Bringing Back Nature’s Purest

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For centuries, essential oils have been used for their healing properties. Dating as far back as 5,000 years ago, the Egyptians incorporated oils into their beauty regimens, medical practices, food preparation, and religious ceremonies. The Greeks used them for aromatherapy and therapeutic massage, while the Romans relied on oils for health and personal hygiene.

Today, essential oils are being used to promote healthy living and as an alternative to chemically based medicine. Their simplicity and convenience makes them a household staple.

This natural wonder can be applied three ways: Topically, aromatically, or internally. When ingesting, it’s important to use only pure therapeutic-grade oils, since alternatives can be diluted and processed using harmful chemicals.

Topically: Applying directly to reflex points on the feet is extremely effective, since they are the second most absorbent area of the body. Other areas that absorb quickly are the wrists, and behind the ears.

Aromatic: Direct inhalation is the easiest way for essential oils to impact mood and emotions. Rub one or two drops into your palms, cup your hands over your mouth/nose and take a few deep breaths. Additionally, using oils in a diffuser can reduce the amount of airborne chemicals.

Internal: A small amount can be added to a glass of water (or ingested via capsules for oils with a less than desirable taste.)

To begin your exploration of essential oils, start with three comprehensive types: Lemon, lavender, and peppermint. With these items in your medicine cabinet, your health and well-being are sure to improve.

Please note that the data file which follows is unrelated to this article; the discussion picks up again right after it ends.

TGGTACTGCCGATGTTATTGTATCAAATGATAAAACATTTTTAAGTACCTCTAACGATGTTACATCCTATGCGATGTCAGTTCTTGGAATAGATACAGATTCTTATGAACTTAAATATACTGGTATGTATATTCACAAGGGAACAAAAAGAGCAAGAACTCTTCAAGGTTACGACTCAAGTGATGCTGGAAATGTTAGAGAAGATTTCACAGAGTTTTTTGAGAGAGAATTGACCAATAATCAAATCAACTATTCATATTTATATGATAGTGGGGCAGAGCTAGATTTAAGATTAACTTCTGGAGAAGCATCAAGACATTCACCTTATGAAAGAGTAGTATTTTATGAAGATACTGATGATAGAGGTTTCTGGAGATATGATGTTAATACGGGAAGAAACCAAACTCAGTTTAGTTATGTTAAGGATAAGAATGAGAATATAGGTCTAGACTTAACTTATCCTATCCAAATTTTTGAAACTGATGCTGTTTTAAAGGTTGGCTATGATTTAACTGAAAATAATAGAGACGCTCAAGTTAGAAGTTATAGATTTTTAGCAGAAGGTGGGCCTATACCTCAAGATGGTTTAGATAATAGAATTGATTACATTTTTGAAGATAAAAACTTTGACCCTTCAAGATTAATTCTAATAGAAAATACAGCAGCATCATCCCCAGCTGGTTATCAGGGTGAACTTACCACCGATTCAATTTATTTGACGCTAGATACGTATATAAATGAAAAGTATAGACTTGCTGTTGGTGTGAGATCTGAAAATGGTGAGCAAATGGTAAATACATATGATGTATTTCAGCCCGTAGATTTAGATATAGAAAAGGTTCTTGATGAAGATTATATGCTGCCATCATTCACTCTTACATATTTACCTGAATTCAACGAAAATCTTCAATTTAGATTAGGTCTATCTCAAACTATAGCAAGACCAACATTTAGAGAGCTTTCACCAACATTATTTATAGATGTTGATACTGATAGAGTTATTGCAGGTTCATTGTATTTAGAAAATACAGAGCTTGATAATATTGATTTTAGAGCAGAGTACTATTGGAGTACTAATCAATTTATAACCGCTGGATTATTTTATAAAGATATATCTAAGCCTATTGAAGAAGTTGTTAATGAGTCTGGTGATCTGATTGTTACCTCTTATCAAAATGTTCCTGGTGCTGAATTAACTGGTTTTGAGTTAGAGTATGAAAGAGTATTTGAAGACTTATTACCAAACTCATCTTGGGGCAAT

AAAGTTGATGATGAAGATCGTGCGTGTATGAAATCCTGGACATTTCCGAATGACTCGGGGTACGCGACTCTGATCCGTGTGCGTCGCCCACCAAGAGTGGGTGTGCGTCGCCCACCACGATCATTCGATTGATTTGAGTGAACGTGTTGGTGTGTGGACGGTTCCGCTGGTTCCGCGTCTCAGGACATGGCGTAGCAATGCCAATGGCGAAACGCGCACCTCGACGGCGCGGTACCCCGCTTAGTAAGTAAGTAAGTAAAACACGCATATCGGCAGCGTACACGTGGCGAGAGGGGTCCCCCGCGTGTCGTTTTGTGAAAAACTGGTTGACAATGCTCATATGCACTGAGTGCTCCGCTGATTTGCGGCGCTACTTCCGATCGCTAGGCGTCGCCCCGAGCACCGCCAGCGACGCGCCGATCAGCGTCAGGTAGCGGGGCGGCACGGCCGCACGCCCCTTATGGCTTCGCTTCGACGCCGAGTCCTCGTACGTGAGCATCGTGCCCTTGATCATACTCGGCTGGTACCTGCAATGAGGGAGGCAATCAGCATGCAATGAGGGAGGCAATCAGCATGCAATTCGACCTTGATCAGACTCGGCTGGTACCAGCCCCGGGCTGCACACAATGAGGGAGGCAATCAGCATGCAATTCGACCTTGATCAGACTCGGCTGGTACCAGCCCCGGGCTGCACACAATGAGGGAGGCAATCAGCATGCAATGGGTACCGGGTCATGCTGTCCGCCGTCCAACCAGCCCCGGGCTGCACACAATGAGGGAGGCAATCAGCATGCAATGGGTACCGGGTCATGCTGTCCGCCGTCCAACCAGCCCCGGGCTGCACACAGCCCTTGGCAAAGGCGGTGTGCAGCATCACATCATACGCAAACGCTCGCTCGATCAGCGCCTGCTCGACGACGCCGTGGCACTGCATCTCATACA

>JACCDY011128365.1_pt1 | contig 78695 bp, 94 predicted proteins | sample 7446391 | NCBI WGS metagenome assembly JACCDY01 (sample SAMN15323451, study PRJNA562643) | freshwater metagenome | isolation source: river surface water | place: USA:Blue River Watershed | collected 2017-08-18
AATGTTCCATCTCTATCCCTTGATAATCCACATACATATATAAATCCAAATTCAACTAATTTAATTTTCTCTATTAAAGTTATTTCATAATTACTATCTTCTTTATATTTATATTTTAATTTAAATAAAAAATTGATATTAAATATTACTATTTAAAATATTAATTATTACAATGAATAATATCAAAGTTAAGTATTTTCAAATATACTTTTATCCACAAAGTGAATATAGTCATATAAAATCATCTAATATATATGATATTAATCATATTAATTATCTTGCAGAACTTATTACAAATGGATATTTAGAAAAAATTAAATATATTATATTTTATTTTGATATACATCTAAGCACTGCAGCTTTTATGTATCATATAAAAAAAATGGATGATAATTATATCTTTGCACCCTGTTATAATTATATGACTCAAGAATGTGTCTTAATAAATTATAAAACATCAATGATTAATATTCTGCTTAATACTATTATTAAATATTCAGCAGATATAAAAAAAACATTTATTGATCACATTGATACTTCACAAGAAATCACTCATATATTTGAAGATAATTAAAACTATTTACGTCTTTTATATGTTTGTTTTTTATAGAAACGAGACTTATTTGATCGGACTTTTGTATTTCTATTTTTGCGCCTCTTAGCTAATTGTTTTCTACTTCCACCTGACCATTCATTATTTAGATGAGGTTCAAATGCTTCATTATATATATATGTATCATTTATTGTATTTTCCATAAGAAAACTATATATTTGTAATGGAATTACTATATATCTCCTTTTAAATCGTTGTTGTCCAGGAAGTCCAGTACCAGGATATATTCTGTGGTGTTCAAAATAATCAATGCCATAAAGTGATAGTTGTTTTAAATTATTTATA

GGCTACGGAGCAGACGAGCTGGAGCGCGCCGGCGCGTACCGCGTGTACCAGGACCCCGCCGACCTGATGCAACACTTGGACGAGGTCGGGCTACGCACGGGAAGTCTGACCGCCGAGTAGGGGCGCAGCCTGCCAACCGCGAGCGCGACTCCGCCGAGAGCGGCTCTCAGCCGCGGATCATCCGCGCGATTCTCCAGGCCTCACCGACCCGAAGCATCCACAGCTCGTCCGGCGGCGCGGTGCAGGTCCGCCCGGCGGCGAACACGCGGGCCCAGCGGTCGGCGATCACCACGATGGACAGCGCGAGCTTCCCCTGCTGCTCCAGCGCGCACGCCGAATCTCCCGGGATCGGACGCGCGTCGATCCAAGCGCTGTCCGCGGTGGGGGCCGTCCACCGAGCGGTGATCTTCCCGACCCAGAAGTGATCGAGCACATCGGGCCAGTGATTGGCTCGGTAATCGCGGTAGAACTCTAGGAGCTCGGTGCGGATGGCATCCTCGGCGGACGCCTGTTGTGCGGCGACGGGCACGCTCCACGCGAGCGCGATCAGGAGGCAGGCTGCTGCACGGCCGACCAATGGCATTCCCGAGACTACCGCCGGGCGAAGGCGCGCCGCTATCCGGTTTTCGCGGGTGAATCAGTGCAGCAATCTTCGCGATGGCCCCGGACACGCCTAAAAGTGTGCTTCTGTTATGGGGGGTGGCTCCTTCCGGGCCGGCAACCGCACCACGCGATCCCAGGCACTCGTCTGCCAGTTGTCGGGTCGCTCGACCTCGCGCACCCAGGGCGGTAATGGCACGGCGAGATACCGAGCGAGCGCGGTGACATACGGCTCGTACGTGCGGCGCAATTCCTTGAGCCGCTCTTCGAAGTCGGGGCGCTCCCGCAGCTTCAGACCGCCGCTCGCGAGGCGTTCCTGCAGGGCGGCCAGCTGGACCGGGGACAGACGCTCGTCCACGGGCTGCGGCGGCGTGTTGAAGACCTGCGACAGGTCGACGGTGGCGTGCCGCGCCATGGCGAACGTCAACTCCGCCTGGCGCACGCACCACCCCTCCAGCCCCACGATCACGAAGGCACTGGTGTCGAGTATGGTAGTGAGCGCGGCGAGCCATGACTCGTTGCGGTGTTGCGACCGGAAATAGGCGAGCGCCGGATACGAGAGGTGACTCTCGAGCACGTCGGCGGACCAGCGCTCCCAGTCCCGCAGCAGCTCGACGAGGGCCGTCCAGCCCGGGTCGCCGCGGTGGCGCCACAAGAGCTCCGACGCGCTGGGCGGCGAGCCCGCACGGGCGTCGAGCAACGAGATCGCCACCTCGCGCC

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Lemon

Primary Uses: Detoxification, relaxation, bad breath, allergies, disinfectant, cold sores, acne treatment, anti-bacterial, bug repellent, heart burn, antioxidant, stress/anxiety, arthritis, sore throat, blood pressure, eczema.

Properties: Anticancer, antidepressant, antiseptic, antifungal, antioxidant, antiviral, astringent, invigorating, refreshing, and tonic.

Daily Use: For a natural household disinfectant, add ten drops of lemon oil to a spray bottle filled with equal parts water and vinegar. Additionally, lemon oil is great in drinking water to support metabolism and digestion.

Lavender

Primary Uses: Relaxation, improved mood, pain control, wound care, anti-fungal, skin irritation, migraines, anxiety, depression, indigestion, insomnia, emotional stress, irritability, burns, dandruff.

Properties: Analgesic, anticoagulant, anticonvulsant, antidepressant, anti fungal, antihistamine, anti-infectious, anti-inflammatory, antimicrobial, anti-mutagenic, antiseptic, antispasmodic, antitoxic.

Daily Use: For a soothing linen spray, add a few drops to a small spray bottle of water. Lavender mixed with a carrier oil, such as coconut or almond, is also great for use as a simple, natural facial moisturizer. Since this oil is proven to reduce stress and anxiety, you can also try massaging a few drops on your temples or the back of your neck.

Peppermint

Primary Uses: Energizing, muscle pain, decongestant, allergies, bug repellant, fever, acne, headache, digestion, sunburn, fresh breath, nausea, motion sickness, hormone balance, concentration.

Properties: Analgesic, antibacterial, anti-carcinogenic, anti-inflammatory, antiseptic, antispasmodic, antiviral, and invigorating.

Daily Use: Peppermint is well-known for increasing a sense of alertness, so try inhaling its invigorating scent for a fresh start to your morning. It’s also great as a headache and stomach ache reliever. Added to that, a few drops on your tongue followed by a glass of water is an instant breath freshener.

 

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Photos by Anna Vining

Written by Anna Vining

1 Comment

  • The modern day mom community raves about theives oil as a staple to keep kiddos healthy especially when they are in large social groups such as daycare or church nurseries.

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